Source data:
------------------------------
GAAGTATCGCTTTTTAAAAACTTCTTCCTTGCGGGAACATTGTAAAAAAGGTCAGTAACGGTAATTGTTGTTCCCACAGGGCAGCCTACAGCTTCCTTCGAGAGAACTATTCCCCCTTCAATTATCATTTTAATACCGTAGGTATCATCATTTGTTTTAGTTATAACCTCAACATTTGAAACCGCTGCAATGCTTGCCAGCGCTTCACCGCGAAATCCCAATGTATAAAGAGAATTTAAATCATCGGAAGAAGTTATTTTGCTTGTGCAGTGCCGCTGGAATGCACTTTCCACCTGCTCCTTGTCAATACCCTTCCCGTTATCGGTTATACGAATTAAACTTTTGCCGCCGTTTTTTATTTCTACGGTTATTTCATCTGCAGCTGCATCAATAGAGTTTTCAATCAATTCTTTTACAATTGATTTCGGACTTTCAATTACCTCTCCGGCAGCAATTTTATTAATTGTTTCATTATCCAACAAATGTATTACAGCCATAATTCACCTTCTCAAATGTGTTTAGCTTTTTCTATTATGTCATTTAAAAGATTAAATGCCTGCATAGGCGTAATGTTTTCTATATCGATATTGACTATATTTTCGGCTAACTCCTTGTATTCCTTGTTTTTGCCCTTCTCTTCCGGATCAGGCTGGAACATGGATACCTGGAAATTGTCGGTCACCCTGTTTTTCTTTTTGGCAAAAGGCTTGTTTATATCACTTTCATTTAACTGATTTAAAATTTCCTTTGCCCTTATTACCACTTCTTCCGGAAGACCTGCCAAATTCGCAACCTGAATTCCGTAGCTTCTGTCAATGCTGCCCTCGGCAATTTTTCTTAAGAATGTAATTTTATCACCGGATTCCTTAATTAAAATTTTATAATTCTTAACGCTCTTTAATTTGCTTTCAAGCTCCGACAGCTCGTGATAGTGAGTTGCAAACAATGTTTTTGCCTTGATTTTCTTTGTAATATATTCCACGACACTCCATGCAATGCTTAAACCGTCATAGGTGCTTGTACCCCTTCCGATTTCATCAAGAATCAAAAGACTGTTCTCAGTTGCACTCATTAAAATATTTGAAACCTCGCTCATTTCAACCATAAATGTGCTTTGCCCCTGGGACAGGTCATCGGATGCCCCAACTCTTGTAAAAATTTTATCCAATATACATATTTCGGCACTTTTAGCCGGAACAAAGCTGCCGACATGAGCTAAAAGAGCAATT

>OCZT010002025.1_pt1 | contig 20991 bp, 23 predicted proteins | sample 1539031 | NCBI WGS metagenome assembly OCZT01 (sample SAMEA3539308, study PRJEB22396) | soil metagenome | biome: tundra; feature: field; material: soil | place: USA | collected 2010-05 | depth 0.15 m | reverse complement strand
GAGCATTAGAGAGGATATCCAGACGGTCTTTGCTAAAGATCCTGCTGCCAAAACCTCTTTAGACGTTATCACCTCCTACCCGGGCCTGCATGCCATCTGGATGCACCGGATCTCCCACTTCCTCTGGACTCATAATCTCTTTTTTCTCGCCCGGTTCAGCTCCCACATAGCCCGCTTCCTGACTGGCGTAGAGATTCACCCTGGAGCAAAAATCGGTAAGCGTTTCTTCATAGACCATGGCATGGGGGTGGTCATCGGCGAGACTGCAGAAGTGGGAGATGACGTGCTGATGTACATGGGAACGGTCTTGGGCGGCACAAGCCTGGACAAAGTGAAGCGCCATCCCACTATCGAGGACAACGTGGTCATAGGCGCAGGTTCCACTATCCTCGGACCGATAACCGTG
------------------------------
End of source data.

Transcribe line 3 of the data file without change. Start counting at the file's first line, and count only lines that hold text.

GAGCATTAGAGAGGATATCCAGACGGTCTTTGCTAAAGATCCTGCTGCCAAAACCTCTTTAGACGTTATCACCTCCTACCCGGGCCTGCATGCCATCTGGATGCACCGGATCTCCCACTTCCTCTGGACTCATAATCTCTTTTTTCTCGCCCGGTTCAGCTCCCACATAGCCCGCTTCCTGACTGGCGTAGAGATTCACCCTGGAGCAAAAATCGGTAAGCGTTTCTTCATAGACCATGGCATGGGGGTGGTCATCGGCGAGACTGCAGAAGTGGGAGATGACGTGCTGATGTACATGGGAACGGTCTTGGGCGGCACAAGCCTGGACAAAGTGAAGCGCCATCCCACTATCGAGGACAACGTGGTCATAGGCGCAGGTTCCACTATCCTCGGACCGATAACCGTG